Big news this week when it was announced our university will be looking for a new LMS to implement in 2014.
While I am a great supporter of our LMS (Sakai), I have never been a big user. I’m not an academic so I don’t have any learning to manage and with a background in web development I never had a problem getting content online. It’s in these two areas that have been the big wins for our university – managing our complex enrolment profile and getting people and their content online.
So at the moment the question is what replaces the current LMS? Is it another LMS or should we be looking for something else?
Lets start by talking about the current technology landscape because a lot has changed since our first implementation:
- For starters the world of the web has changed dramatically over the last 5 or so years. The extensible servers of the Cloud and the anywhere, anytime access that mobile brings are huge shifts in how we build large-scale systems and how we access them.
- At the same time our web ecosystem has broadened. So many new best-of-breed tools are now available that its hard to justify the centralised Swiss army knife approach of the traditional LMS.
- Finally, there is a push for universities to provide a more personalised and customisable learning experience. The traditional LMS does not provide that, instead it offers a cookie cutter approach that’s easy to scale, maintain, deploy and sell.
At this point I’d recommend some reading to understand that this is a big issue for higher education across the globe – first this article by David Jones especially the discussion in the comments. This series of articles from Canada a are extremely relevant. Finally this presentation from Whitney Hess on framing the problem.
OK finished? I hope that helps frame my thinking – let’s move on.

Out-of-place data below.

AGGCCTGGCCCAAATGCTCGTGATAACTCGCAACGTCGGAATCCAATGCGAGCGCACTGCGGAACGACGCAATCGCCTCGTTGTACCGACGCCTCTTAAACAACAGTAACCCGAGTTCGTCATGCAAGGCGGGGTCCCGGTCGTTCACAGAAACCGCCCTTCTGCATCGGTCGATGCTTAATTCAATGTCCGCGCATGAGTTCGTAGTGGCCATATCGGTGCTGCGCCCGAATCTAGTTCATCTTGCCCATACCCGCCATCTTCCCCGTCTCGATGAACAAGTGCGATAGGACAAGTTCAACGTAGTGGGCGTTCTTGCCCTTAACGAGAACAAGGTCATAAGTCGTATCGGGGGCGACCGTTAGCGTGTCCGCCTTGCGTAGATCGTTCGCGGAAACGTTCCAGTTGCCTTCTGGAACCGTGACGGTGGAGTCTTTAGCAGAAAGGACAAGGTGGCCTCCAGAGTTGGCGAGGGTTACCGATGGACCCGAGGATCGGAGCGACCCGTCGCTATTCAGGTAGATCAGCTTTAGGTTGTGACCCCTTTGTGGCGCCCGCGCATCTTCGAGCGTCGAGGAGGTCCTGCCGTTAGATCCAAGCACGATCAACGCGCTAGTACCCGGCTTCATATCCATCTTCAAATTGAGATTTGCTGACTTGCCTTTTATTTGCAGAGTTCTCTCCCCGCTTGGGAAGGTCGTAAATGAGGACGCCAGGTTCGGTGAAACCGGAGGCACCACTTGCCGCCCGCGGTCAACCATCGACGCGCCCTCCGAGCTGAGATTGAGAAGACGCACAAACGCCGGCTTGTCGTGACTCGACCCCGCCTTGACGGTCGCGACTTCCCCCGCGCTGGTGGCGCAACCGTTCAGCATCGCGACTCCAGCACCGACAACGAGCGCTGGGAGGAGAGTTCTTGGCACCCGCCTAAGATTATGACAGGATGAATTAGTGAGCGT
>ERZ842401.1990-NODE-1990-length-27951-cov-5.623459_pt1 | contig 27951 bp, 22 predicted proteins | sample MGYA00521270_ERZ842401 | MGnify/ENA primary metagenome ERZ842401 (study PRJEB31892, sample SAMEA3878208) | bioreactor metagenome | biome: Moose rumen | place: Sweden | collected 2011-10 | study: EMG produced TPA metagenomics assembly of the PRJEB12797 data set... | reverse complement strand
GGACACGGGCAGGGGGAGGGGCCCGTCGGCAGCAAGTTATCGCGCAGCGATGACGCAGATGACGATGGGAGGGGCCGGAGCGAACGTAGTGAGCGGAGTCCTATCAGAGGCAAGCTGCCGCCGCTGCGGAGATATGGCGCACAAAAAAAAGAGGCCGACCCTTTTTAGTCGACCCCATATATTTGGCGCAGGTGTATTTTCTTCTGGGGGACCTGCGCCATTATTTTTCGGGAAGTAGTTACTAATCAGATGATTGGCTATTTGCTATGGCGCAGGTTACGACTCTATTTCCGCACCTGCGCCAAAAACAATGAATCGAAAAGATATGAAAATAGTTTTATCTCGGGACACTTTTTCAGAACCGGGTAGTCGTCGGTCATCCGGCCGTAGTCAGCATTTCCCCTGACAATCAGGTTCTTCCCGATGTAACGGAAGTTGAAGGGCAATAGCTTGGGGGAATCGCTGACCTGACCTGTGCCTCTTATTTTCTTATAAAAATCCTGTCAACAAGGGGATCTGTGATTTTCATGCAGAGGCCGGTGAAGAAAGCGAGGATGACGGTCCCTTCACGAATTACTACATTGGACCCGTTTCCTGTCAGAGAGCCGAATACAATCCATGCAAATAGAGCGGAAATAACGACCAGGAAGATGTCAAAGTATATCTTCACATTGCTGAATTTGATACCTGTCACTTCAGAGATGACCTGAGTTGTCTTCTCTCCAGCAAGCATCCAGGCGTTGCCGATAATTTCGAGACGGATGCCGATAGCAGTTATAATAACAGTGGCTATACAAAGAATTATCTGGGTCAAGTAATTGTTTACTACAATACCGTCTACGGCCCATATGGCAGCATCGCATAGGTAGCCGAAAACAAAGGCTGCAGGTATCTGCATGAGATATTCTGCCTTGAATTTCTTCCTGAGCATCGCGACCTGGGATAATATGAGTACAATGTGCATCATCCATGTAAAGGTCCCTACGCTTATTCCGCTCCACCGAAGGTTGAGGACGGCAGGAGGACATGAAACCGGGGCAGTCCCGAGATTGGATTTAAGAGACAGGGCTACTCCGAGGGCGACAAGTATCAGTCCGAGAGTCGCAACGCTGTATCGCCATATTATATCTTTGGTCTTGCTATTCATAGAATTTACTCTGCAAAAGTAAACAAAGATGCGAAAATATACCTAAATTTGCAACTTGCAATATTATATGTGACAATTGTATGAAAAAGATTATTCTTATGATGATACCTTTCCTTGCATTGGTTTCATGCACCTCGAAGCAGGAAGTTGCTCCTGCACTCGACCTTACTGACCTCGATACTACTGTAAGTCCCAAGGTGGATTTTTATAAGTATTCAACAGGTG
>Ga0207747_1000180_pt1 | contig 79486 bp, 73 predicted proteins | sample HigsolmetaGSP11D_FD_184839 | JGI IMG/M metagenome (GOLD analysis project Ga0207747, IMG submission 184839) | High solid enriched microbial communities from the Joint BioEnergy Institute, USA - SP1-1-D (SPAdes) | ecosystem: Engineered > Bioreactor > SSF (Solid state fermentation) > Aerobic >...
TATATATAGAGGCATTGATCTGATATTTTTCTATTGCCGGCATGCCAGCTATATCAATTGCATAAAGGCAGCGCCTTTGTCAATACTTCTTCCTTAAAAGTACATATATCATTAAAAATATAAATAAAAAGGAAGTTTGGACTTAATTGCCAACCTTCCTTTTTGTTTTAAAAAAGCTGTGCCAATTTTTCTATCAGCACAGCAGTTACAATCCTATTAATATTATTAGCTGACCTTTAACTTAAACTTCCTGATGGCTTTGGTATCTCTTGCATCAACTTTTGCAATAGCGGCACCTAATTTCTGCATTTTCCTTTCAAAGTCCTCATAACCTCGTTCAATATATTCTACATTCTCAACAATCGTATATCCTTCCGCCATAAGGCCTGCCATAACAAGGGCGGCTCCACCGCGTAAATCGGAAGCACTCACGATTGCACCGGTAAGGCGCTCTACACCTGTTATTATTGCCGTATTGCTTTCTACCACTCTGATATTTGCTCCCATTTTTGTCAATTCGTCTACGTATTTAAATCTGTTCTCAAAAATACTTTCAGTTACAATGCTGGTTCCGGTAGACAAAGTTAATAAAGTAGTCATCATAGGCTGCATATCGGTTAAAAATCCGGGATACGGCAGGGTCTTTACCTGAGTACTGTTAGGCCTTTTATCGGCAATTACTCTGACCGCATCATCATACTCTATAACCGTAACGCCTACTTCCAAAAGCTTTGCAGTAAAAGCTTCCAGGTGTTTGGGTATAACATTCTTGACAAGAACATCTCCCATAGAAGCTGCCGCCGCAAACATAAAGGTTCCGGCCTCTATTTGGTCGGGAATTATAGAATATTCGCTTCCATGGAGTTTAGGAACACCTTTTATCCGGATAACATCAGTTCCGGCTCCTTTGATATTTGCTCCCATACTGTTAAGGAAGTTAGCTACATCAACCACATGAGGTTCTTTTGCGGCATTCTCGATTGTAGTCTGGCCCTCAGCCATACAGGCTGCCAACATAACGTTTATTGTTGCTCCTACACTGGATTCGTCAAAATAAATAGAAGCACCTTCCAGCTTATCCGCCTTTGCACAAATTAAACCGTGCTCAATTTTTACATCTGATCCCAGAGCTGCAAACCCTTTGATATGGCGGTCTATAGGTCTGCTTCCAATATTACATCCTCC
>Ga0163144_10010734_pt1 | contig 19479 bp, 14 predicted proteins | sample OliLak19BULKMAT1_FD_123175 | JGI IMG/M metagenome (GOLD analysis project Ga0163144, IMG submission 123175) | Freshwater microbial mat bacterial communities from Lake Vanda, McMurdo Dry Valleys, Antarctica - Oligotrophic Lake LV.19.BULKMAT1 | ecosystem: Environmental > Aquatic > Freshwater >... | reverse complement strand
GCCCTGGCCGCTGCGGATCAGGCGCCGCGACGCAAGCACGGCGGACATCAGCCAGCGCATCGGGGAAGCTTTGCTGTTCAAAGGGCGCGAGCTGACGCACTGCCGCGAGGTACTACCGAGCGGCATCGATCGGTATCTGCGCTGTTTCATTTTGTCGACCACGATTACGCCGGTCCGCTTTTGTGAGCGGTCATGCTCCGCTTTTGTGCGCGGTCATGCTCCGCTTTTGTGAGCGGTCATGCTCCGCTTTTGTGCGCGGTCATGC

The dilemma that we face is one where we need to define what it is we are trying to offer in the online space: Are we looking for a Single System or an Environment?
Single System vs Environment.
The Single System approach continues the paradigm of the LMS. A centralised hub that provides a defined set of tools. There is limited customisation available to the teacher, the student or the pedagogy. It provides a management approach to learning and teaching where things are controlled, standardised, measured and scheduled.
The Environment approach instead looks to create a suite of separate tools that operate as a cooperative ecosystem. This approach is highly customisable by both teachers and students and allows each subject or course to be developed and delivered to match the content and context. Rather than a structured approach the Environment provides organisation and a way to navigate.
The reality we actually find ourselves in is… even if your university has the latest and greatest LMS you’re probably still running a patchwork of separate systems to provide all the functions for your university. Despite best intentions technology moves too fast and there is no one size fits all approach. Yes, it would be nice to have a system that can do everything, but it’s not a reality. Despite what an LMS offers the reality is that it is a jack of all trades master of none. To get the quality and performance required you end up with is a patchwork environment of specialised tools and single systems.
So the solution? Well take it as a given and embrace the fact that whatever you deploy it is going to end up as an environment. So take the time to design and plan it properly, make sure it can talk to each other and use the best systems and specialised tools to provide the core functions.
For higher yields and healthier fruit you plant a garden that is symbiotic and complementary rather than throwing seeds to the wind.